There are a few other young, talented receivers who should find robust interest on the market, including Arizona Cardinals’ Christian Kirk, Indianapolis Colts’ Zach Pascal and Dallas Cowboys’ Michael Gallup and Cedrick Wilson. Help, in some form, should be on the way.
In your article about OBJ, you indicated the Lions have limited cap space. While I understand they have a lot invested in Goff, how can a team with maybe three above average players and a roster of mostly way below average players be anywhere near the salary cap? Thanks. – Kevin, via email
Kevin’s question refers to something I wrote Monday, about the Lions having only $3 million or so in available cap space, not enough to claim Odell Beckham Jr. on waivers.
The issue with the Lions’ current cap is they have more than $62 million in dead money, according to OverTheCap.com, from players they’ve traded or released. That includes cap hits for Stafford ($19 million), Desmond Trufant ($6 million), Jamie Collins ($5.5 million) and Jesse James ($4 million).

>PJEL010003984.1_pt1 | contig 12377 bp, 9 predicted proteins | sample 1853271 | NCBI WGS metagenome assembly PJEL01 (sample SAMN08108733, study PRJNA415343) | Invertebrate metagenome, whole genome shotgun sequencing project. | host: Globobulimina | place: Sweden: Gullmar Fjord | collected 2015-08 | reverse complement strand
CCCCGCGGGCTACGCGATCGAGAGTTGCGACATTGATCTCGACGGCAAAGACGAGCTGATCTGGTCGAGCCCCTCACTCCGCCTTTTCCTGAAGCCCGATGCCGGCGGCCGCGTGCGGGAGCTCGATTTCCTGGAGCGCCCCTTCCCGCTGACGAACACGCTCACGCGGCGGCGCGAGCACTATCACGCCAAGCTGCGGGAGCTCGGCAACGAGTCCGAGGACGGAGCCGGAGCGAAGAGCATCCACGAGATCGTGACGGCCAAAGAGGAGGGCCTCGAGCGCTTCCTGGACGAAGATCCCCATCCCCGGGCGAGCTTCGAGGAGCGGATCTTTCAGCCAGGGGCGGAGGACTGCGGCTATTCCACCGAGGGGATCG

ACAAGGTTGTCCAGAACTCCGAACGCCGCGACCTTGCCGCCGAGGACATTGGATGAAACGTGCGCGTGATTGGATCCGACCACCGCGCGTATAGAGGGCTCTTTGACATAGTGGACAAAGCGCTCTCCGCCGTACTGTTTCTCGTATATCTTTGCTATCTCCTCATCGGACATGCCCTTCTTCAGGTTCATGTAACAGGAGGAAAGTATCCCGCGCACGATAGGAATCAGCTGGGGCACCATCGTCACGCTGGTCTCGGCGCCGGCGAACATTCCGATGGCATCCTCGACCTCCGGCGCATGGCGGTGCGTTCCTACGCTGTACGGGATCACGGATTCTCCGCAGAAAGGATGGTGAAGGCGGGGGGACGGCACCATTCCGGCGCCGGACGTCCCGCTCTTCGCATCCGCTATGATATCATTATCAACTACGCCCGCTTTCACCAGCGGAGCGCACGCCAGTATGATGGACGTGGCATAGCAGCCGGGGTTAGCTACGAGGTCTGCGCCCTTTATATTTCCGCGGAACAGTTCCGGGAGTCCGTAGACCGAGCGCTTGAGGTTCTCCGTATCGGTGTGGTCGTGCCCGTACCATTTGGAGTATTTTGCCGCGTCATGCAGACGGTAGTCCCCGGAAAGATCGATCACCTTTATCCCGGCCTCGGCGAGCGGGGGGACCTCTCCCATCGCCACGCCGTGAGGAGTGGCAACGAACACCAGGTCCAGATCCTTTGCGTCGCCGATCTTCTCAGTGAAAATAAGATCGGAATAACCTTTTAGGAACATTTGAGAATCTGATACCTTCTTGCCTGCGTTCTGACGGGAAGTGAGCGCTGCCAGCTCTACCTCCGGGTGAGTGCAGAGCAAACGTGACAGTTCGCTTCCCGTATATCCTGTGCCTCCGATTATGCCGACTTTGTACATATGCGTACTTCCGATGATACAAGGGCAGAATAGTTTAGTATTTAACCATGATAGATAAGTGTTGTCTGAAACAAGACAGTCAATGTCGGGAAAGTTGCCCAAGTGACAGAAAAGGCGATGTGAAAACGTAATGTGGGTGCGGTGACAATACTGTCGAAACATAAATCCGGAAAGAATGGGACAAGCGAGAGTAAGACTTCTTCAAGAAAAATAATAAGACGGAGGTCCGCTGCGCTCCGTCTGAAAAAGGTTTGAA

The Lions’ cap purge was intentional in that they cut seven players signed by the previous regime in order to start fresh in 2022, but part of that NFL-high number also is attributable to the suspect free agent signings this spring of players like Breshad Perriman and Tyrell Williams.
Will the Lions win a game this year? Which game is their best chance to do so? – @Jlev28
Call me crazy, but I think the Lions win more than one game in the second half of the season. That may sound homer-ish given the way the Lions have played through eight games, but I’m playing the odds of the NFL. It’s incredibly hard to go winless in a league designed for parity.